Writers: Carey, Kyle, Yost, Young & Fraction
Artists: Peterson, Takeda, Young, LaFuente, McKelvie
Published By: Marvel Comics
So, The X-Men fought a succession of brutal battles against a variety of opponents in 2007, which left them bloodied, bruised, and a little dead. And now, following the events of the Messiah CompleX storyline, which saw the X-Men rescue the first new mutant birth since M-Day, and ended with their mentor and spiritual leader shot in the head, the X-Men are no more. Of course, this hasn’t stopped the ongoing X-titles from… well, going on, and there are still stories to be told revolving mainly around the core and central former team-mates. But what has happened to the majority of these mutants who were not-so-long ago affiliated with one of the X-teams, and how has the chaos in the post-Messiah CompleX world affected them?
Well, to go some way to addressing this issue, Marvel have decided to produce a two-issue anthology series documenting some of these events. Given that new X-Editor Axel Alonso’s aim has been to stream-line the X-titles and give them all a distinct mission and purpose (a move which I strongly endorse and support by the way), it appears there is no room to incorporate most of these characters into the new status-quo, and so we have two double-sized issues by a variety of writers and artists to fill in some of these blanks.
Now, I’m not usually a fan of these types of books; often they don’t really do a lot to advance the story, there can be a lack of a unifying central theme to tie the individual stories into a wider patchwork, the artwork isn’t always up to the mark, and, let’s face it, writing high quality short stories is actually pretty darned hard to pull off in any medium. Thankfully, Divided We Stand # 1 seems to have bucked this trend.
First up is a Cannonball story by Mike Carey and Brandon Peterson. Now, of all the writers involved in this project, I had the most faith in Carey to deliver, given his obvious empathy with the X-Men characters, and his skill at delving into their emotional and motivational core. And he doesn’t disappoint, nicely depicting Sam Guthrie as a man on the edge and suffering from the affects of war – full of rage, and struggling to come to terms with what he considers to be a personal defeat. Peterson’s portrayal of Cannonball in this state of mind is near-perfect, though the framing of some sequences don’t always come off.
The next tale deals with Nehzno’s return to his homeland of Wakanda following the destruction of the Xaver Institue, as told by Christopher Kyle, Craig Yost, and Sana Takeda. Here, Nehzno must deal with being an outcast in more ways than one. Takeda’s lush, digital artwork nicely juxtaposes the beauty and promise of Wakanda with the prejudices that seem almost impossible to escape from.
Possibly my favourite story of all involves the return of Northstar – (although quite where Cyclops dragged him up from is never quite explained) in a search to track the disappearance of former New X-Man Anole. This is wonderfully depicted by Skottie Young, who not only contributes his dynamic and eccentric artistic style, but also displays some real craft and guile as a writer, sympathetically dealing with themes of fitting in, of isolation, and a just a little touch of revenge.
Christopher Yost then dives in to tell the story of Hellion along with artist David LaFuente, who brings a nice, clean, Frank Quitely-feel to proceedings. This tale is more of a journey, both physical and psychological, as Julian Keller searches for a new direction in his life outside of the X-Men. There are some rather nice cameos here that do a good job of placing this adventure squarely within the current X-Men Universe, but in the end, this is still Keller dealing with his own internal issues.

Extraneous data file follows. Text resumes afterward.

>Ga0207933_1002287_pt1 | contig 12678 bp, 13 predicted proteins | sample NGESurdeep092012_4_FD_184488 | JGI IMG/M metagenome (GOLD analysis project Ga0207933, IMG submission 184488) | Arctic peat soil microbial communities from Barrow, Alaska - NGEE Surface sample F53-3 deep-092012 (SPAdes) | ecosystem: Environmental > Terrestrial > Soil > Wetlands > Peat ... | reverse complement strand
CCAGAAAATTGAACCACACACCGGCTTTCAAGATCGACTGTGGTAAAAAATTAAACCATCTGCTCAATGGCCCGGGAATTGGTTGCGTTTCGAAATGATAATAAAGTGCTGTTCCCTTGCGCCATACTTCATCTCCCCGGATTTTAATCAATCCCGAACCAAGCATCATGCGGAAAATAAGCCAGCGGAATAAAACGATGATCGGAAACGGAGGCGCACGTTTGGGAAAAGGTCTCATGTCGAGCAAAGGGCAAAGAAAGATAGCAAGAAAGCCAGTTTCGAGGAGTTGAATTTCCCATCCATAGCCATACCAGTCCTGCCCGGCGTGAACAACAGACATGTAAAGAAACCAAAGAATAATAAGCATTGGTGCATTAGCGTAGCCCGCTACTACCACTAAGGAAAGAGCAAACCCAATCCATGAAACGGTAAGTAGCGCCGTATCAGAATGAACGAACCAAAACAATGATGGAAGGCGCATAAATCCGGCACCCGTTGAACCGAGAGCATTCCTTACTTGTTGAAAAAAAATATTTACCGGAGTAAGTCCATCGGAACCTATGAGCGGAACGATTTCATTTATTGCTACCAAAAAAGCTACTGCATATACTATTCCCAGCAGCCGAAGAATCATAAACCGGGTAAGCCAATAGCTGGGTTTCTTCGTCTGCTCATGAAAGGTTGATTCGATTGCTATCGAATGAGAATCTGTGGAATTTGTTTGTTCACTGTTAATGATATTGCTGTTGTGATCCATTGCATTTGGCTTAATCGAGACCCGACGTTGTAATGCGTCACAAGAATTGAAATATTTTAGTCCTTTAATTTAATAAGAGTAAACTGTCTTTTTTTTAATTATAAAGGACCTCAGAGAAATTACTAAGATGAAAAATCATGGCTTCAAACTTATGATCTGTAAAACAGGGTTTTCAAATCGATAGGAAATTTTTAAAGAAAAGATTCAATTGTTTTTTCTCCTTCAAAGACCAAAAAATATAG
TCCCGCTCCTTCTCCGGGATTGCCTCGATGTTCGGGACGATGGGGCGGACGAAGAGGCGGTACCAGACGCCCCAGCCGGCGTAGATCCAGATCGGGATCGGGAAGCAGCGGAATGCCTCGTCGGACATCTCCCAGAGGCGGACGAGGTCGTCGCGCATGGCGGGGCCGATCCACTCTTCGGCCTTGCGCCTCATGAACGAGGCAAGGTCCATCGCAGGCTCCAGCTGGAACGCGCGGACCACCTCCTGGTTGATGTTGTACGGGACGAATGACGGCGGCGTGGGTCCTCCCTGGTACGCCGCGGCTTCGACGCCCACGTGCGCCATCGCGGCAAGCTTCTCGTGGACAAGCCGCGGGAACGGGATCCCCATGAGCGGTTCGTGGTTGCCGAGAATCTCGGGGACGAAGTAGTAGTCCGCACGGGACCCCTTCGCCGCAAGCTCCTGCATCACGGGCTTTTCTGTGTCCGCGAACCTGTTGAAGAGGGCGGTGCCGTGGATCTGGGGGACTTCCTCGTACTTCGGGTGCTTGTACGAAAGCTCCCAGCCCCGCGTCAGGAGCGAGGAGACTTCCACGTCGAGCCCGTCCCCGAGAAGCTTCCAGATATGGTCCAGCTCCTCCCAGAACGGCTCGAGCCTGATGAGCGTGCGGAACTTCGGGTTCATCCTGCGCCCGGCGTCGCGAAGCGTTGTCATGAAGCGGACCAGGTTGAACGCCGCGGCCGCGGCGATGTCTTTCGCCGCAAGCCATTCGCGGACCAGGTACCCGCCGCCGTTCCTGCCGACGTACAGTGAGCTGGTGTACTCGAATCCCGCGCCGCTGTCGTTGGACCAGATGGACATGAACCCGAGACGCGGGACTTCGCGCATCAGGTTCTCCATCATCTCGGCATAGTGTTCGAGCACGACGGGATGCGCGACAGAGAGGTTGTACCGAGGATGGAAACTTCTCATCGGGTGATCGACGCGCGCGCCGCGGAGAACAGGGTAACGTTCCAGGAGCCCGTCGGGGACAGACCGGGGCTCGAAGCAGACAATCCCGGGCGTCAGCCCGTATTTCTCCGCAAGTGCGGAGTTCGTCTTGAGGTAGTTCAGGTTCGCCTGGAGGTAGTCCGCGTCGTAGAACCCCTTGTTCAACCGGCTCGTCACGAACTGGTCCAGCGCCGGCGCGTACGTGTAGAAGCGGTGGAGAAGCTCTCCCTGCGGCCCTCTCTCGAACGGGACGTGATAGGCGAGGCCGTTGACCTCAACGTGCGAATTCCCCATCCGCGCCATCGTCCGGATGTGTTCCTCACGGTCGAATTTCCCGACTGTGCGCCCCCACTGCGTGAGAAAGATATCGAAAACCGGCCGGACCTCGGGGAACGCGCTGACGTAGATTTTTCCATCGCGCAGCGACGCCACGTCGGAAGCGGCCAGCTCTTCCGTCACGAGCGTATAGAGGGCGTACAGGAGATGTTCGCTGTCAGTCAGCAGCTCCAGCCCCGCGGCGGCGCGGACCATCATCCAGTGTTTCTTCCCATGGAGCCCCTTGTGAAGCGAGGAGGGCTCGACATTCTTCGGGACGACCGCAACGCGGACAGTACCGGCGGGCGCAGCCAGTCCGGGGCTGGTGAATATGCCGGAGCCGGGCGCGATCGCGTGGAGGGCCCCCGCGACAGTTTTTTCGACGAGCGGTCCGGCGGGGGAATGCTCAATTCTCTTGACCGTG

And then we end with a wonderfully surreal sequence brought to us by Matt Fraction and Jamie McKelvie, featuring Nightcrawler and, as a nice twist, Scalphunter of the Marauders. You can just tell that this is the kind of thing Fraction had a ball writing, and as a stand-alone piece its great fun as well as brilliantly insightful; however, it is probably less integral to the core of the book than the rest. Nightcrawler is very well written, though there are hints to changes in his thinking that which may be interesting to follow through when he presumably makes his re-appearance as an X-Man in the coming months.
What we end up with is a rather strange collection of stories that somehow manage to unite over some interesting central themes – what happens when you take away the centre-piece of what has been the structure for most of these mutants’ lives? How has the end of the X-Men affected the mutants who have given their heart and soul to Xavier’s cause, a cause that seemingly no longer exists? As such, this issue’s success can really be found in it being more than just the sum of its parts. And emotionally, its quite powerful stuff, delving into ideas of loss and a lack of purpose which I think would resonate with most of us. I’m still not sure how important these will be to the X-Universe going forward; there are some excellent ideas here which provide some fertile ground for further exploration, and if this is the case, I can see this series providing some real value, especially for those who take an overarching interest in all things X. If, however, these two issues are taken to be merely a means of tying up some loose ends, then I’m not so sure that it makes for a necessary purchase. Unfortunately, only time will tell on this. However, if you are looking for an example of high quality short-form comic book storytelling, then this really is a book for you – within these pages is concise (and occasionally delightfully quirky) sequential storytelling of the highest order.